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Obstructive sleep Apnoea (OSA) has generated lot of attention recently. The prevalence of OSA in adult Indian population is approximately 3.5% and the majority of these patients remain undiagnosed. OSA is associated with repeated episodes of hemoglobin desaturation and higher inspiratory effort, combined with repeated arousals during sleep. This causes repeated sympathetic and parasympathetic stimulation. This has been postulated to be associated with both electric and mechanical remodeling of the heart leading to cardiac arrhythmias. In this study, we try to find a correlation between OSA and cardiac arrhythmias and to find the type of arrhythmia as the secondary aim.This study was conducted over three year period at a tertiary care hospital in Mumbai. We screened 186 patients with proven OSA (Apnoea Hypopnea Index> 5). Among these, those with pre-existing structural heart disease or arrhythmia or those not consenting for the study were excluded. 121 subjects were taken up for the study. 01 was lost to follow up, leading to a final sample size of 120. These 120 patients with proven OSAand no pre- existing cardiac pathology were subjected to 24 hour ambulatory Holter monitoring to determine the prevalence of cardiac arrhythmias among this cohort. It was found that 30% of this population had some or the other arrhythmia. (n = 36). Various factors such as age, metabolic and endocrine ailments and others were also accounted for.In the follow up to this study, these 36 patients were advised to use CPAP. Following 06 months of effective CPAP use, these subjects underwent repeat 24 hour Holter examination. Unsurprisingly, significant reduction in prevalence of cardiac arrhythmia was noticed. Now, out of this cohort of 36 subjects, only 02 were found to have cardiac arrhythmia.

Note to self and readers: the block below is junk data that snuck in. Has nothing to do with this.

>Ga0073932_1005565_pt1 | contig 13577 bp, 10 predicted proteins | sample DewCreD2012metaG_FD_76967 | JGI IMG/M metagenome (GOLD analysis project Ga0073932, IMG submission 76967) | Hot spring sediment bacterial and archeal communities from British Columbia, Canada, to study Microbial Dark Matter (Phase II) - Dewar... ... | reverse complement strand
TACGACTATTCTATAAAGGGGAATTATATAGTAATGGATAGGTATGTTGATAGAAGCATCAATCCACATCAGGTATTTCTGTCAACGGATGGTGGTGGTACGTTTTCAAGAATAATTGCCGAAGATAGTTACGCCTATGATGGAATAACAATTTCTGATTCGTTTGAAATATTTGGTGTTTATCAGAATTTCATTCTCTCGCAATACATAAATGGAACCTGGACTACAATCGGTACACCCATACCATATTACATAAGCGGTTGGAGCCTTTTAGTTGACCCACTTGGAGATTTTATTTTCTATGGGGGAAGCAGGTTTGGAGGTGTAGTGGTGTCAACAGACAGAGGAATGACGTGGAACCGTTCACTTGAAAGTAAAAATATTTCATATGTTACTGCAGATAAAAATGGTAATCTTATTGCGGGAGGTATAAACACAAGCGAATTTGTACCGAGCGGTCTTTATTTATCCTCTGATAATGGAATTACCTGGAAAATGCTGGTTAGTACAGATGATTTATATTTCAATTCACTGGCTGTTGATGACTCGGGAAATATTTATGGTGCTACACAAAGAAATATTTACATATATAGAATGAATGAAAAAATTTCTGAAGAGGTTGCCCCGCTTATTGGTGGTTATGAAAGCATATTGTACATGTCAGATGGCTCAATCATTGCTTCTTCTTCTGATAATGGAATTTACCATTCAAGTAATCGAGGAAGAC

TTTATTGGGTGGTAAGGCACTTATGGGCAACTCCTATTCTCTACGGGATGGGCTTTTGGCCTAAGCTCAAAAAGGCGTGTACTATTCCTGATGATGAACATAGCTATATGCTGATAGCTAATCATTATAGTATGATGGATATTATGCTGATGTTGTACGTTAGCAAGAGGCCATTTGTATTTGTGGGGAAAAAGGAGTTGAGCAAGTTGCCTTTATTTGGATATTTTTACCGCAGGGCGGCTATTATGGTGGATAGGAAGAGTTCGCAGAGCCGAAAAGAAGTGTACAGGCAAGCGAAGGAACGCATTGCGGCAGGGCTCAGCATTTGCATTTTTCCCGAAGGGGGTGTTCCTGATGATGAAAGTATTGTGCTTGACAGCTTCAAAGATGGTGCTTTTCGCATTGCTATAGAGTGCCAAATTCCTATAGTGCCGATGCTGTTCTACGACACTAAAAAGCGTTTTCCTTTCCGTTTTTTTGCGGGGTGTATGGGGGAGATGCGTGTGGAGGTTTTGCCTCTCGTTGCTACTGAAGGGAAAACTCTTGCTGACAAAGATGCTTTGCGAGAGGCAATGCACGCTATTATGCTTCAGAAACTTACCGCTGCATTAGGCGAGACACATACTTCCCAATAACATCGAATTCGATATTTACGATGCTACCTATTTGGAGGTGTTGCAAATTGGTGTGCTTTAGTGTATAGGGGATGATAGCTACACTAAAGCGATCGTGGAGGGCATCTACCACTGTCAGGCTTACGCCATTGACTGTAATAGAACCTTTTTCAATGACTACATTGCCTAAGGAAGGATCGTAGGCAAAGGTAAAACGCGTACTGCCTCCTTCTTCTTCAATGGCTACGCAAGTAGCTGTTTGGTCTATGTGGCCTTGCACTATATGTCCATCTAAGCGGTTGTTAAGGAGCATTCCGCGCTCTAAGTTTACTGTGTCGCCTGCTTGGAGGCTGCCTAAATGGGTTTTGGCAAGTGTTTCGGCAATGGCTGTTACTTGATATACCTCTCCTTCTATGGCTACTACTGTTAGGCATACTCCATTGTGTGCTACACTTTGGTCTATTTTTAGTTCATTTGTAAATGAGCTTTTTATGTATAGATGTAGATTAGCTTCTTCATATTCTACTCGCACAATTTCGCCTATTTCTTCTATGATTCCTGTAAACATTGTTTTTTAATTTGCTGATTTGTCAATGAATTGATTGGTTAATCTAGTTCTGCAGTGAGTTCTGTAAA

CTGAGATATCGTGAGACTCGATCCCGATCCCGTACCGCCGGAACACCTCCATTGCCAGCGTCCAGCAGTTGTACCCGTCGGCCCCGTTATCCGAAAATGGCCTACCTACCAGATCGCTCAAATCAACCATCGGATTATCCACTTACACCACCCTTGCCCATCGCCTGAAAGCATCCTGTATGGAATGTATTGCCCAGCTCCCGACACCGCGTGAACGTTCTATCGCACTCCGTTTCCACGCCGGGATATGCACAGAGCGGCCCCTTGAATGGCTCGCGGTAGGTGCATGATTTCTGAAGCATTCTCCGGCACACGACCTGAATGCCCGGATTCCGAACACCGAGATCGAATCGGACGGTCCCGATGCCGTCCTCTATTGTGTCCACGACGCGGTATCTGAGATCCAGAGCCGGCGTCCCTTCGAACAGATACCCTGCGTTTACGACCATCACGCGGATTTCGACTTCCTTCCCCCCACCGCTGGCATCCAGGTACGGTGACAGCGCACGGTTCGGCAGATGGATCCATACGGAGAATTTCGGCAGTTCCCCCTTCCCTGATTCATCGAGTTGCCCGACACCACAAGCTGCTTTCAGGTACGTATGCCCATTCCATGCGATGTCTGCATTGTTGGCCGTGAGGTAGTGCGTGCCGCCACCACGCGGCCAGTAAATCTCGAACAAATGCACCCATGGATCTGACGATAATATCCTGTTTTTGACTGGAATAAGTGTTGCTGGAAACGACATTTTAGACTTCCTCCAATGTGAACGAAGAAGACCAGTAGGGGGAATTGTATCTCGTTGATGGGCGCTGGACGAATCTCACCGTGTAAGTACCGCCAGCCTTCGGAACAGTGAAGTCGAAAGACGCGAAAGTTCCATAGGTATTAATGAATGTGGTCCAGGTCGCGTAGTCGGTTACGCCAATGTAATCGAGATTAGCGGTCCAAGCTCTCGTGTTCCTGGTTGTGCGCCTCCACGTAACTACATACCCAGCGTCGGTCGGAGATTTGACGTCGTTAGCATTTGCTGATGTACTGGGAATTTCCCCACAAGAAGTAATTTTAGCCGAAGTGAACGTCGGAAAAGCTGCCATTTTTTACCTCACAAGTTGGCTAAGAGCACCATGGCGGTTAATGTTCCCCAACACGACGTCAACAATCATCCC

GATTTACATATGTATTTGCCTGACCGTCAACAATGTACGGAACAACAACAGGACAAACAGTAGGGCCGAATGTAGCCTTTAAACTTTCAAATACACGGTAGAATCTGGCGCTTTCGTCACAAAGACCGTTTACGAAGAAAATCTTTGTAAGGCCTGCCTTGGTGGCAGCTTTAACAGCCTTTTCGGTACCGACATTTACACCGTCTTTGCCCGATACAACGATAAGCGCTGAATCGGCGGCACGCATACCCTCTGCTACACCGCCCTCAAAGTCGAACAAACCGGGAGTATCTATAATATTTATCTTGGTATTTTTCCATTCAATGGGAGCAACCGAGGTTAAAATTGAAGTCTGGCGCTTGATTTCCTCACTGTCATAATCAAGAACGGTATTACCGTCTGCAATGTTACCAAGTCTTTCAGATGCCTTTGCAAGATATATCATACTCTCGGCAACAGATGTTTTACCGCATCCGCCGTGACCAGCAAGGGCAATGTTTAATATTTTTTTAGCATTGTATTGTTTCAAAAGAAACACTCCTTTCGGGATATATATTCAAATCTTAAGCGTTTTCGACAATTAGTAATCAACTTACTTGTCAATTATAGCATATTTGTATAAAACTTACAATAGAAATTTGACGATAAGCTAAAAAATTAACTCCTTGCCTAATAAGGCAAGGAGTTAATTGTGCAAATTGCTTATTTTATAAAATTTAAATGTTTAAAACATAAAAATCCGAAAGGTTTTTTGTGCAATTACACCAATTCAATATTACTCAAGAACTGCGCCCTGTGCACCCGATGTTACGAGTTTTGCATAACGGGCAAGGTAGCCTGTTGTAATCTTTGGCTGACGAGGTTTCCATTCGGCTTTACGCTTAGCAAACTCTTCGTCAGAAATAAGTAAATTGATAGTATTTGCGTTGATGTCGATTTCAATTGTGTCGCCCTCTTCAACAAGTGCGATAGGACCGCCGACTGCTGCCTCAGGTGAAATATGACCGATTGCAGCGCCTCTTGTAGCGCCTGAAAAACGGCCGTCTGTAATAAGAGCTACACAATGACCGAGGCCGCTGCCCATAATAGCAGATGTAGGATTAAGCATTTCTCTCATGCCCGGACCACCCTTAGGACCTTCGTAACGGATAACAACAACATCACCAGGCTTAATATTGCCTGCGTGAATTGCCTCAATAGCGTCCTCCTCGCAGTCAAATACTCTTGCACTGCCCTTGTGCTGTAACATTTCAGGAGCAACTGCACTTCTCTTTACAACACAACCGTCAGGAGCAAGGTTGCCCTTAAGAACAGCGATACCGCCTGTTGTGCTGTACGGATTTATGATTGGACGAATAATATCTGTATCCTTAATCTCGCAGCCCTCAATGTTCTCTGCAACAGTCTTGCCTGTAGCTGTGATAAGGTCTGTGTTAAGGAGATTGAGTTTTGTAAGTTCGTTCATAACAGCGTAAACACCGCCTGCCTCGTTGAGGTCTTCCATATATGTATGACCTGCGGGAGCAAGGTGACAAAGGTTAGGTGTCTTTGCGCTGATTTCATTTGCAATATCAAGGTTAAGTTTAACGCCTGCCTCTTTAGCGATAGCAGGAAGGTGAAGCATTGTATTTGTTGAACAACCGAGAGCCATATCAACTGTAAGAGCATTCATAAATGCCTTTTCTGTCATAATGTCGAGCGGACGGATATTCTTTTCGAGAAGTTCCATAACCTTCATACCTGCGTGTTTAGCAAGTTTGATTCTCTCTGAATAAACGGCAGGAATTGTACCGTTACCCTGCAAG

Keywords: Cardiac arrhythmia, continuous positive airway pressure, obstructive sleep apnea, obstructive sleep apnea syndromes